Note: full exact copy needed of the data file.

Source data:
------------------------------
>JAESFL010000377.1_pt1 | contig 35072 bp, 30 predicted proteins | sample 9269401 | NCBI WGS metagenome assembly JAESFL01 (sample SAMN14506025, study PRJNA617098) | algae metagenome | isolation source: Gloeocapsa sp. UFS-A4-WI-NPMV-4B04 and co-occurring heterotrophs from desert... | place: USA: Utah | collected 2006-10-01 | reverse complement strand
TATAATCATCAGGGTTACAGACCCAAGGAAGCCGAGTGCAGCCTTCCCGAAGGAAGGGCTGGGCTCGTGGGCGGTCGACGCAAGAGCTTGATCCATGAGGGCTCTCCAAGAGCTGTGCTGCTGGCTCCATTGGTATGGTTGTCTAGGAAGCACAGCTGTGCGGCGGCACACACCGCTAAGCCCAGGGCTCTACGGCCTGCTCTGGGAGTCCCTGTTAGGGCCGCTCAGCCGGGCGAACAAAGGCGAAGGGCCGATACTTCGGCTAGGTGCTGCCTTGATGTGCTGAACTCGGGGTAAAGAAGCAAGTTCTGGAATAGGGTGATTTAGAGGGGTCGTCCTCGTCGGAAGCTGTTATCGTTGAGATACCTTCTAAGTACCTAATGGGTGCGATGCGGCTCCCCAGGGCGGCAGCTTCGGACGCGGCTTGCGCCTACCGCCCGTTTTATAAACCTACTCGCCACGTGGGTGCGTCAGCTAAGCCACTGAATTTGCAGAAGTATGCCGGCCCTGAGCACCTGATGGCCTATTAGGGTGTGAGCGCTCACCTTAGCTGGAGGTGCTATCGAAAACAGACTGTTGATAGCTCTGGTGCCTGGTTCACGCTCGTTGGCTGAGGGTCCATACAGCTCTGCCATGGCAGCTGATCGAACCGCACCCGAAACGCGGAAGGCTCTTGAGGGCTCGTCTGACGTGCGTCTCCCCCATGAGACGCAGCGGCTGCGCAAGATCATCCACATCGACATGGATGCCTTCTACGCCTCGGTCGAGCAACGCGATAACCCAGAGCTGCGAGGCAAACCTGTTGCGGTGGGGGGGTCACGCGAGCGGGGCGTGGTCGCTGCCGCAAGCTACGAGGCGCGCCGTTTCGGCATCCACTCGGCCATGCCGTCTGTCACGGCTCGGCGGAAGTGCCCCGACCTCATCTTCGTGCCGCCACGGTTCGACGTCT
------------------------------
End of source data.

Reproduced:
>JAESFL010000377.1_pt1 | contig 35072 bp, 30 predicted proteins | sample 9269401 | NCBI WGS metagenome assembly JAESFL01 (sample SAMN14506025, study PRJNA617098) | algae metagenome | isolation source: Gloeocapsa sp. UFS-A4-WI-NPMV-4B04 and co-occurring heterotrophs from desert... | place: USA: Utah | collected 2006-10-01 | reverse complement strand
TATAATCATCAGGGTTACAGACCCAAGGAAGCCGAGTGCAGCCTTCCCGAAGGAAGGGCTGGGCTCGTGGGCGGTCGACGCAAGAGCTTGATCCATGAGGGCTCTCCAAGAGCTGTGCTGCTGGCTCCATTGGTATGGTTGTCTAGGAAGCACAGCTGTGCGGCGGCACACACCGCTAAGCCCAGGGCTCTACGGCCTGCTCTGGGAGTCCCTGTTAGGGCCGCTCAGCCGGGCGAACAAAGGCGAAGGGCCGATACTTCGGCTAGGTGCTGCCTTGATGTGCTGAACTCGGGGTAAAGAAGCAAGTTCTGGAATAGGGTGATTTAGAGGGGTCGTCCTCGTCGGAAGCTGTTATCGTTGAGATACCTTCTAAGTACCTAATGGGTGCGATGCGGCTCCCCAGGGCGGCAGCTTCGGACGCGGCTTGCGCCTACCGCCCGTTTTATAAACCTACTCGCCACGTGGGTGCGTCAGCTAAGCCACTGAATTTGCAGAAGTATGCCGGCCCTGAGCACCTGATGGCCTATTAGGGTGTGAGCGCTCACCTTAGCTGGAGGTGCTATCGAAAACAGACTGTTGATAGCTCTGGTGCCTGGTTCACGCTCGTTGGCTGAGGGTCCATACAGCTCTGCCATGGCAGCTGATCGAACCGCACCCGAAACGCGGAAGGCTCTTGAGGGCTCGTCTGACGTGCGTCTCCCCCATGAGACGCAGCGGCTGCGCAAGATCATCCACATCGACATGGATGCCTTCTACGCCTCGGTCGAGCAACGCGATAACCCAGAGCTGCGAGGCAAACCTGTTGCGGTGGGGGGGTCACGCGAGCGGGGCGTGGTCGCTGCCGCAAGCTACGAGGCGCGCCGTTTCGGCATCCACTCGGCCATGCCGTCTGTCACGGCTCGGCGGAAGTGCCCCGACCTCATCTTCGTGCCGCCACGGTTCGACGTCT